Venice. Venezia. Venedig. A beloved city with many names. And many canals. The largest is the famous Grand Canal, or Canal Grande. The Veneti people inhabited the region around 10 BC. It was a separate country, the Venetian Republic, or La Serenissima, a maritime sovereign state that existed for 1000 years (697-1797). It was a major financial power in the Middle Ages and Renaissance times. There are many beautiful historical buildings in Venice, many in Venetian Gothic, Renaissance or Baroque style, mostly churches and palaces but also small residential houses in more simple style. Gondolas are very famous symbols of Venice, used since the 11th century. But they are very expensive, it can cost 100 euro for only a couple of minutes. The gondolier use a rowing oar to keep the gondola, often black, moving. For centuries gondolas were the most common boat in Venice. Today it is mostly loving couples, just married couples and tourists that use the gondola service. Some Venetians use them to as a transport through the Grand Canal however. Due to the low setting and all the water in and around the city, Venice is often flooded.
ST MARK’S SQUARE:
The main square is St Mark’s Square, Piazza San Marco where the famous St Mark’s Basilica, with its Campanile Tower is. Piazza San Marco is very large and in a rectangular shape, with palaces in every corner, often crowded with tourists. It is said that Napoleon called the square “the drawing room of Europe”.
St Mark’s Basilica (Basilica Cattedrale Patriarcale di San Marco) is the most famous church in Venice and a symbol of the city. It is a Roman Catholic church and is very beautiful, built in Italo-Byzantine style in the 11th century (978-1092), and five almost Gothic domes. It resembles Istanbul’s Hagia Sophia, especially the large interior with its golden ceilings, mosaics and paintings. It is not allowed to take pictures inside the basilica, and it had just closed for the day when we arrived, so no pictures are provided of the interior. It is the city’s cathedral since 1807. The building has been nicknamed Chiesa d’Oro (Church of Gold), as a symbol for wealth and power. The Horses of St Mark, four horse sculptures, stand above the main entrance, but they are just replicas. The originals are kept in the St Mark’s Museum inside the cathedral. They were part of a loot during the Fourth Crusade, taken from Constantinopel n 1204, and for some time Napoleon in Paris kept them. In the Treasury there are Byzantine metalworks on display.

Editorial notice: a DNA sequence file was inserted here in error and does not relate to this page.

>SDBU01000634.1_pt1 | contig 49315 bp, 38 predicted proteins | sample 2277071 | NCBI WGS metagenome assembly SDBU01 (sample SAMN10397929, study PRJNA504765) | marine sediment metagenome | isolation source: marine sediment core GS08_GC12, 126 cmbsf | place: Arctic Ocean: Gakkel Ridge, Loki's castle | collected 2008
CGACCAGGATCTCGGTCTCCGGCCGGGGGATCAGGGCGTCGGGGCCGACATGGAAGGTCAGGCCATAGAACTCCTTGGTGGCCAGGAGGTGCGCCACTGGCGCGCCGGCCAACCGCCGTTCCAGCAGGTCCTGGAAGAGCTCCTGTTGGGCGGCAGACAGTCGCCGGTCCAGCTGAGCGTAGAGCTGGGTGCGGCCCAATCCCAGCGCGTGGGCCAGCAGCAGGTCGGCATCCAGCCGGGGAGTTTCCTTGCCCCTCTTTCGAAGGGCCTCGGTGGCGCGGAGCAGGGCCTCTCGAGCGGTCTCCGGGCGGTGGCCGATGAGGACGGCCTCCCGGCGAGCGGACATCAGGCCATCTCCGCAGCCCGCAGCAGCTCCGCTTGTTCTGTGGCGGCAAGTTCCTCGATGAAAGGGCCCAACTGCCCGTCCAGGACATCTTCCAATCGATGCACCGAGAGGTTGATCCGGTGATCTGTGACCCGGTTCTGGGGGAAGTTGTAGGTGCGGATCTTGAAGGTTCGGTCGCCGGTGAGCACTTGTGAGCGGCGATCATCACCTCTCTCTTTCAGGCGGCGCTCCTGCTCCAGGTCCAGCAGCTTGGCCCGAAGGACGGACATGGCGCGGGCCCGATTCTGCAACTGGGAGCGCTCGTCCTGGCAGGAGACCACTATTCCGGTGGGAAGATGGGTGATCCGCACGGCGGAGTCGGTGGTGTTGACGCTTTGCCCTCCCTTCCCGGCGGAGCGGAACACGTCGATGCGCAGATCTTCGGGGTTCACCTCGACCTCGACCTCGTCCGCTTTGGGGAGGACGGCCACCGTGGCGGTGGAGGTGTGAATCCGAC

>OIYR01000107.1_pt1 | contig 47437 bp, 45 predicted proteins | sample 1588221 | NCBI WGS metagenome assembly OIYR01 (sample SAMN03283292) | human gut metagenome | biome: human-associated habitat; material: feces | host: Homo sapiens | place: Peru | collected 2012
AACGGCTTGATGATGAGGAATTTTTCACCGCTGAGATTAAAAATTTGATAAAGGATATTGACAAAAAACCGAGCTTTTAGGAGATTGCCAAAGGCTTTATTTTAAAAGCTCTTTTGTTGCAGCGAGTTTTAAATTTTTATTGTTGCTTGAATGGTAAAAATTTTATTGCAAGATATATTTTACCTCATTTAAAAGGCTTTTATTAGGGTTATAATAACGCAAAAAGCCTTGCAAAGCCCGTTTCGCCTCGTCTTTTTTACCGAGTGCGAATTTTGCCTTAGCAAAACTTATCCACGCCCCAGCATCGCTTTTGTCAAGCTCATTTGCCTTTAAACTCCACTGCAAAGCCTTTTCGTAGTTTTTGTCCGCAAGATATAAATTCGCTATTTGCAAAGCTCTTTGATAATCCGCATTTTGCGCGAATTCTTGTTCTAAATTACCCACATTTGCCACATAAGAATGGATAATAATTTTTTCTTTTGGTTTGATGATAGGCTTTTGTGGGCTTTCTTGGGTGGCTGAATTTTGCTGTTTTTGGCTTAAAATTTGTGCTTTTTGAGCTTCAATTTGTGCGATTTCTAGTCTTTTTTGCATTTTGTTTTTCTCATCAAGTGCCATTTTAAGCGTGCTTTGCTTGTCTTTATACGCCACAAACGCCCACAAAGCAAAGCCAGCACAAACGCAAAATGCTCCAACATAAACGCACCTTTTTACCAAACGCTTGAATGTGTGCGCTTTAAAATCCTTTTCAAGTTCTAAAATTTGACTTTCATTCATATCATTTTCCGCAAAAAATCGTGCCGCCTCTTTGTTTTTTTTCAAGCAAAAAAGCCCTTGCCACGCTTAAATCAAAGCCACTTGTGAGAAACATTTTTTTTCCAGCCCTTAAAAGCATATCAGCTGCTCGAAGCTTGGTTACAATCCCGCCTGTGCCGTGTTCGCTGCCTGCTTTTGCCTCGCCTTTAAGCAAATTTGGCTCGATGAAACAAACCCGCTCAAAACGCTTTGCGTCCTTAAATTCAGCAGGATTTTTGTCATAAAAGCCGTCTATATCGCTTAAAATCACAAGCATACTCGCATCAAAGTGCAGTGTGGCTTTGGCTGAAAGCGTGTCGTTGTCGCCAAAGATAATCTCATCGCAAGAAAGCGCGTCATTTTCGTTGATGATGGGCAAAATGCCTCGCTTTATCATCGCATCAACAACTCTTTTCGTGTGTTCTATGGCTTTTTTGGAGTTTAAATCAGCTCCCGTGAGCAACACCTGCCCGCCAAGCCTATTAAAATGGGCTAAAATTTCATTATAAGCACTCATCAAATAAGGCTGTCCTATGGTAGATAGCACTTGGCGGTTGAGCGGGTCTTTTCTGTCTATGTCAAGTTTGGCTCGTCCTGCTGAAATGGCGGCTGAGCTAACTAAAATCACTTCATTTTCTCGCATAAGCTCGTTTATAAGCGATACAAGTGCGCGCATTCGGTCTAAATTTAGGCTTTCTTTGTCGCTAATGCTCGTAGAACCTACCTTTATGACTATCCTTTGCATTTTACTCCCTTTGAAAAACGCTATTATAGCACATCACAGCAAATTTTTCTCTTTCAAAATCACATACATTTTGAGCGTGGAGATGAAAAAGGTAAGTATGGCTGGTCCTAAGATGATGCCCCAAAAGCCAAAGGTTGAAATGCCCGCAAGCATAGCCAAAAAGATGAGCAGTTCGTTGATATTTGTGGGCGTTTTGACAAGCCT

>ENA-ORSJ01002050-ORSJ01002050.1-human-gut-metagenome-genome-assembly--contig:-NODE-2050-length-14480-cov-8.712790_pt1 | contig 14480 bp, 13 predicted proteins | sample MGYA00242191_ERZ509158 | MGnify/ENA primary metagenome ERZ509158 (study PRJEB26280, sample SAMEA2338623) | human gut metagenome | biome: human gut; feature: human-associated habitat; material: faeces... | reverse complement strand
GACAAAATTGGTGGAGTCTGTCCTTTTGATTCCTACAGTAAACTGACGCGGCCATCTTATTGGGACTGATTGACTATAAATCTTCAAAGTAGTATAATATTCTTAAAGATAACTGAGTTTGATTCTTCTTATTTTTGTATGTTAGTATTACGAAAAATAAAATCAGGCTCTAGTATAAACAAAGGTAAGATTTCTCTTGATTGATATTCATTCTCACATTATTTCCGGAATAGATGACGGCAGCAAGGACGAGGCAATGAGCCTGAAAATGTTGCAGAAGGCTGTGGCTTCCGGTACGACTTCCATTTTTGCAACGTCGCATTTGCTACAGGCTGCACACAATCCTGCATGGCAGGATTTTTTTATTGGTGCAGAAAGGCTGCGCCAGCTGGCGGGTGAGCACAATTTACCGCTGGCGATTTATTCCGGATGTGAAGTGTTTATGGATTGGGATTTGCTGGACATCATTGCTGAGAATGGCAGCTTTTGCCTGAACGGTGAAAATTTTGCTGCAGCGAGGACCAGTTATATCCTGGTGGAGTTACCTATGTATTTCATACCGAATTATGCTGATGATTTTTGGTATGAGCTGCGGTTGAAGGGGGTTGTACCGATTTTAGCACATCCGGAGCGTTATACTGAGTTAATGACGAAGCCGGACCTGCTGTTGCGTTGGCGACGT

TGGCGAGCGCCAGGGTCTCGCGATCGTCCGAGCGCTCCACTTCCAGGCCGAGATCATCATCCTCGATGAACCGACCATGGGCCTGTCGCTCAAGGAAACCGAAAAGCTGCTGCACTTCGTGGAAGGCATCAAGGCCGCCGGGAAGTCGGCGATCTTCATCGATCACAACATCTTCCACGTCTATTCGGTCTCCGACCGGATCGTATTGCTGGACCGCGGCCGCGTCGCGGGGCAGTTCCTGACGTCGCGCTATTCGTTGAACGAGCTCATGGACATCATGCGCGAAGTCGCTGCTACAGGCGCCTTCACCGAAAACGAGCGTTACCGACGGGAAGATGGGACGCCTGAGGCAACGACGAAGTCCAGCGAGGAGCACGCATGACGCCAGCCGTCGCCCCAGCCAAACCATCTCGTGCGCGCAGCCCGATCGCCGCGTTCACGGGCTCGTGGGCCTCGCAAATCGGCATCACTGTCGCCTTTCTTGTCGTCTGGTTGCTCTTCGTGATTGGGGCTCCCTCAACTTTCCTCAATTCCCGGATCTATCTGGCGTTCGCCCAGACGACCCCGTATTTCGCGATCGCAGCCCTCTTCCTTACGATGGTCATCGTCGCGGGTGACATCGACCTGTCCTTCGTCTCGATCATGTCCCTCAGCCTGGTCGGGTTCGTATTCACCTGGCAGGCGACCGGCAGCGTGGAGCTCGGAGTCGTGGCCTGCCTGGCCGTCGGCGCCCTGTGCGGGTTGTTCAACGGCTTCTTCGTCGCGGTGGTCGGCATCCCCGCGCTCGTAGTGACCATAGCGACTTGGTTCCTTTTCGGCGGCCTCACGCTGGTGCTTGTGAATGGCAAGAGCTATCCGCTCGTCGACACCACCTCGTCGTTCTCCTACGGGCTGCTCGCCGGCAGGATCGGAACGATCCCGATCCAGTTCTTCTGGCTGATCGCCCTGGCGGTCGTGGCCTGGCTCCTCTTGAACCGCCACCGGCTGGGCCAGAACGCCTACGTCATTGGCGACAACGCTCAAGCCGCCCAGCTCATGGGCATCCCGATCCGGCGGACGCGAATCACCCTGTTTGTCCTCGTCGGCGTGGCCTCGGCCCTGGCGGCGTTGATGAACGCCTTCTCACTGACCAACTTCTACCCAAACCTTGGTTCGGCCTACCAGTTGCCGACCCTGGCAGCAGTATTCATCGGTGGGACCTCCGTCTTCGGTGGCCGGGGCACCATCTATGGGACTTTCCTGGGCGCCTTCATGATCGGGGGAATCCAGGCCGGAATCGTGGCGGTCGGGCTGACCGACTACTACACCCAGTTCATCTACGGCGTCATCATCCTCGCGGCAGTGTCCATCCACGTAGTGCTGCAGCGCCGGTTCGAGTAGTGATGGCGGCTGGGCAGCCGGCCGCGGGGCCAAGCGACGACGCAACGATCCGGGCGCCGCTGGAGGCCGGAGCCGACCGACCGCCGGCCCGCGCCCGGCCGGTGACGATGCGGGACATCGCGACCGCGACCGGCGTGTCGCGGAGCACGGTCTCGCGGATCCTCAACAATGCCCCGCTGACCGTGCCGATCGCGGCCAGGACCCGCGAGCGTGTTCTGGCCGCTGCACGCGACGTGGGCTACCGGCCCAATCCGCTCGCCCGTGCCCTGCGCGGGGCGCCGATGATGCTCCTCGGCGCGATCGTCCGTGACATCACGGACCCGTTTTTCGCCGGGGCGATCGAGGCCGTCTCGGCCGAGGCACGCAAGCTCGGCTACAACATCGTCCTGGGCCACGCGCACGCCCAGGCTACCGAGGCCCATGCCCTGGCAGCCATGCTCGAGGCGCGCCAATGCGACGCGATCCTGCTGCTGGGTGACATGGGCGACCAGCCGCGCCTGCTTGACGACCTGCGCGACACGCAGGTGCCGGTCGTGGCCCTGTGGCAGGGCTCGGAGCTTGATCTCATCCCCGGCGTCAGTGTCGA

Il Campanile, St Mark’s Campanile, is the tallest building in Venice, with a height of 98.6m, and stands next to St Mark’s Basilica. There is a modern elevator that goes to the observation deck, that we visited. The first Campanile collapsed in 1906 (due to damage from storms, earthquakes, lightning etc) and the current tower replaced it in 1912. The previous tower reached its full height in 1514. The red brick structure is topped by a pyrmid structure with a weather vane in form of the archangel Gabriel. At the observation deck level there is a belfry that can be seen by visitors. The most remarkable detail is that Venice’s canals cannot be seen from above, not even Canal Grande, the tower is not high enough. The Logetta is a decorative neo-classical structure that was built on the foot of the Campanile and is the entrance.
Doge’s Palace, Palazzo Ducale (Venetian: Palaso Dogal) is a famous palace that lies between St Mark’s Square and the St Mark’s Basin (waterfront), built in 1340-1442 in Venetian Gothic style. It is very large and also a symbol of Venice. It is a museum since 1923, that features famous paintings. In the Chamber of the Great Council, behind the Doge’s throne, you find one of the longest canvas painting in the world, Il Paradiso by Tintoretto. Many fires have destroyed parts of the building in the early decades. In the 16th century the palace was linked to the prizon by the famous Bridge of Sighs. The entrance fee is currently 28 euro (2021), due to the short time we had to spend in Venice we didn’t go inside the Doge’s Palace.